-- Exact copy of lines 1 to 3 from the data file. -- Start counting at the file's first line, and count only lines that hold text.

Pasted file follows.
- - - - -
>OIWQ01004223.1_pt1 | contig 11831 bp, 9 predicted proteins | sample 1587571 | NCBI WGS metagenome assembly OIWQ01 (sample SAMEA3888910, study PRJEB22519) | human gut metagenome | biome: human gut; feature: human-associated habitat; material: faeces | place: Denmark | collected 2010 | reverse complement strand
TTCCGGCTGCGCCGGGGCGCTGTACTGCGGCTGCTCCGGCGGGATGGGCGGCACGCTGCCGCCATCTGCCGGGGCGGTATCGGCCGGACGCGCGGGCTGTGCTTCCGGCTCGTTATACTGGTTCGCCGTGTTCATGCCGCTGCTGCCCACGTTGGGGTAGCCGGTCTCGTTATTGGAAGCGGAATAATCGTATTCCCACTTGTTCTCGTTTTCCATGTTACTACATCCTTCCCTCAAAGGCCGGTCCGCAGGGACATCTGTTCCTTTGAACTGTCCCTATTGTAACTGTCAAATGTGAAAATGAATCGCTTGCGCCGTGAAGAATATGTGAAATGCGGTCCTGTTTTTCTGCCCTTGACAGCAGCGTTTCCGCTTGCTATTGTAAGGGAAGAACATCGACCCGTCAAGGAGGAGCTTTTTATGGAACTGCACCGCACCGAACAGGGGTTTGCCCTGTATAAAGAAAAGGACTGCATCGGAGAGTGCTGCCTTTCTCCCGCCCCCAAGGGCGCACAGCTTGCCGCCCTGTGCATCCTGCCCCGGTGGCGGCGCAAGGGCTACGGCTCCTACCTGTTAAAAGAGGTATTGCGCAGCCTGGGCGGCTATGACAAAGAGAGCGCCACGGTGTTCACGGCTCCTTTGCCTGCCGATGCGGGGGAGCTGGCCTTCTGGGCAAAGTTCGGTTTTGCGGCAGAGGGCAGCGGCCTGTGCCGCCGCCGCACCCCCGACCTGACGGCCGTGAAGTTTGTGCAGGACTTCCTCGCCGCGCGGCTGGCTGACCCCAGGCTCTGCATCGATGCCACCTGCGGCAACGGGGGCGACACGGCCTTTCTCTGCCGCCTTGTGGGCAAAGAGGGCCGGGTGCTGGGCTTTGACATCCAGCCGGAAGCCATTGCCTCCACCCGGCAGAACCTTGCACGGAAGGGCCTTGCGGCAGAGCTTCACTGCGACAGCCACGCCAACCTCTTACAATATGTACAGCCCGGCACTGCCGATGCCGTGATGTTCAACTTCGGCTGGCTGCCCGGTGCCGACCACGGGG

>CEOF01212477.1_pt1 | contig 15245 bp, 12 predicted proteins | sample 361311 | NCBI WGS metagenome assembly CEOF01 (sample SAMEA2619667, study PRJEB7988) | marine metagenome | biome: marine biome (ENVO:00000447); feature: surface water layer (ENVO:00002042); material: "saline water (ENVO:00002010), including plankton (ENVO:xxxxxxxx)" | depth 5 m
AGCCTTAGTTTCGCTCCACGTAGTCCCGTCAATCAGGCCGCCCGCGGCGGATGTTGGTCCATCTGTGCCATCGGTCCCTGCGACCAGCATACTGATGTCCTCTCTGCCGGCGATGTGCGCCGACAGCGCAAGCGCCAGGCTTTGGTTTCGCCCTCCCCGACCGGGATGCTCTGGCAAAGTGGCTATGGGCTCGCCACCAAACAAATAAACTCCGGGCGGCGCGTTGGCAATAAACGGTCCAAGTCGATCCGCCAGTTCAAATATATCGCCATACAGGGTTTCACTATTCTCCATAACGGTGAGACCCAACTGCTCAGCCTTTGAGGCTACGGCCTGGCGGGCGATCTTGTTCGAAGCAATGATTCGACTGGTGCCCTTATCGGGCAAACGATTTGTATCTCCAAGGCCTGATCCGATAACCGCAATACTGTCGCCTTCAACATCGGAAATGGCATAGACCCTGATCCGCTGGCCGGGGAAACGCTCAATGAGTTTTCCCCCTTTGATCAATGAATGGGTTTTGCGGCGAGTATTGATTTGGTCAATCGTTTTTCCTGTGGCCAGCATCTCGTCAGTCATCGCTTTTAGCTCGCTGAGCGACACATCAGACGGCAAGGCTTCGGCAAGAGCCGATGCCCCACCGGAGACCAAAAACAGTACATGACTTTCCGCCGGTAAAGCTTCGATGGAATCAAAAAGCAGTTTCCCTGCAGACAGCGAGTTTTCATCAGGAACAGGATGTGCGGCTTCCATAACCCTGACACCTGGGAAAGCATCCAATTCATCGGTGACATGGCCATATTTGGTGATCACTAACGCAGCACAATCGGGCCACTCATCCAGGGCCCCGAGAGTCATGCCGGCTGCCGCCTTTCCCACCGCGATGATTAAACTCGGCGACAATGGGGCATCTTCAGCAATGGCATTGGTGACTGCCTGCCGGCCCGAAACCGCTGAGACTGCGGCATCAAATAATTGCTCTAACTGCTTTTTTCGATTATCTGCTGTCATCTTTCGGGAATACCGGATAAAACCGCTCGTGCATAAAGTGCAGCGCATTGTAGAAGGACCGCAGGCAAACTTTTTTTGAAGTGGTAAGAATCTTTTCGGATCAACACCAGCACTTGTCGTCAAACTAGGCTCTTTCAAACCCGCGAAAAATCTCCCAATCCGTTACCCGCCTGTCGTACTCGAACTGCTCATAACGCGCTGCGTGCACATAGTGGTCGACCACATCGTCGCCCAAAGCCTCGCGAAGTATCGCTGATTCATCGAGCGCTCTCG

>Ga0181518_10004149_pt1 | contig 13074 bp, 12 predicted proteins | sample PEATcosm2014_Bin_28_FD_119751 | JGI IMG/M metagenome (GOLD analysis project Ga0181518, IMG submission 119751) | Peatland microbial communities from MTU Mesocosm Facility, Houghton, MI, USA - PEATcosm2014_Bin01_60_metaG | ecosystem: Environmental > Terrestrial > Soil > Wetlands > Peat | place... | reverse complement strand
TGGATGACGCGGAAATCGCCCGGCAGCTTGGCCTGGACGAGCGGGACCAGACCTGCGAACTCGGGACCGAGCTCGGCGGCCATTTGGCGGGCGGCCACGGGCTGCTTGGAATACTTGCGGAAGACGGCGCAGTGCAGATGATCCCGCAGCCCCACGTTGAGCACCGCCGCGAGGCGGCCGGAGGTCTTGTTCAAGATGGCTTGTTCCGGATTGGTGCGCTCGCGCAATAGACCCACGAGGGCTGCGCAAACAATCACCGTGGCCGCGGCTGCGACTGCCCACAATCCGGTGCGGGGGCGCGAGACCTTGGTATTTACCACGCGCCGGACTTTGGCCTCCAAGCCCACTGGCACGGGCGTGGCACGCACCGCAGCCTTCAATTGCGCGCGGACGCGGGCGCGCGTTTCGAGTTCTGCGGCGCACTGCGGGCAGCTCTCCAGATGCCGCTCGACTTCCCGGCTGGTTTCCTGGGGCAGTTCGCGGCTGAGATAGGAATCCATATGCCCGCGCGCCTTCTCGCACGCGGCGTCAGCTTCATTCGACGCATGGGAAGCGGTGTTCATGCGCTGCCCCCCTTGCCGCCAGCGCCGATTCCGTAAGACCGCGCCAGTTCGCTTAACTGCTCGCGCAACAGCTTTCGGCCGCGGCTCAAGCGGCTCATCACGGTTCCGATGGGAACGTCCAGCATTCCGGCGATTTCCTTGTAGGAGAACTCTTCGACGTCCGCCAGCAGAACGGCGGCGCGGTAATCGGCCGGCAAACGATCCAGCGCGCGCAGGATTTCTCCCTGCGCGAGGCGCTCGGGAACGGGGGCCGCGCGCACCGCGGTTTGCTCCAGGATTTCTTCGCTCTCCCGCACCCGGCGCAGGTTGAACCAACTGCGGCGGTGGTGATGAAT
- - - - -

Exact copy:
>OIWQ01004223.1_pt1 | contig 11831 bp, 9 predicted proteins | sample 1587571 | NCBI WGS metagenome assembly OIWQ01 (sample SAMEA3888910, study PRJEB22519) | human gut metagenome | biome: human gut; feature: human-associated habitat; material: faeces | place: Denmark | collected 2010 | reverse complement strand
TTCCGGCTGCGCCGGGGCGCTGTACTGCGGCTGCTCCGGCGGGATGGGCGGCACGCTGCCGCCATCTGCCGGGGCGGTATCGGCCGGACGCGCGGGCTGTGCTTCCGGCTCGTTATACTGGTTCGCCGTGTTCATGCCGCTGCTGCCCACGTTGGGGTAGCCGGTCTCGTTATTGGAAGCGGAATAATCGTATTCCCACTTGTTCTCGTTTTCCATGTTACTACATCCTTCCCTCAAAGGCCGGTCCGCAGGGACATCTGTTCCTTTGAACTGTCCCTATTGTAACTGTCAAATGTGAAAATGAATCGCTTGCGCCGTGAAGAATATGTGAAATGCGGTCCTGTTTTTCTGCCCTTGACAGCAGCGTTTCCGCTTGCTATTGTAAGGGAAGAACATCGACCCGTCAAGGAGGAGCTTTTTATGGAACTGCACCGCACCGAACAGGGGTTTGCCCTGTATAAAGAAAAGGACTGCATCGGAGAGTGCTGCCTTTCTCCCGCCCCCAAGGGCGCACAGCTTGCCGCCCTGTGCATCCTGCCCCGGTGGCGGCGCAAGGGCTACGGCTCCTACCTGTTAAAAGAGGTATTGCGCAGCCTGGGCGGCTATGACAAAGAGAGCGCCACGGTGTTCACGGCTCCTTTGCCTGCCGATGCGGGGGAGCTGGCCTTCTGGGCAAAGTTCGGTTTTGCGGCAGAGGGCAGCGGCCTGTGCCGCCGCCGCACCCCCGACCTGACGGCCGTGAAGTTTGTGCAGGACTTCCTCGCCGCGCGGCTGGCTGACCCCAGGCTCTGCATCGATGCCACCTGCGGCAACGGGGGCGACACGGCCTTTCTCTGCCGCCTTGTGGGCAAAGAGGGCCGGGTGCTGGGCTTTGACATCCAGCCGGAAGCCATTGCCTCCACCCGGCAGAACCTTGCACGGAAGGGCCTTGCGGCAGAGCTTCACTGCGACAGCCACGCCAACCTCTTACAATATGTACAGCCCGGCACTGCCGATGCCGTGATGTTCAACTTCGGCTGGCTGCCCGGTGCCGACCACGGGG

>CEOF01212477.1_pt1 | contig 15245 bp, 12 predicted proteins | sample 361311 | NCBI WGS metagenome assembly CEOF01 (sample SAMEA2619667, study PRJEB7988) | marine metagenome | biome: marine biome (ENVO:00000447); feature: surface water layer (ENVO:00002042); material: "saline water (ENVO:00002010), including plankton (ENVO:xxxxxxxx)" | depth 5 m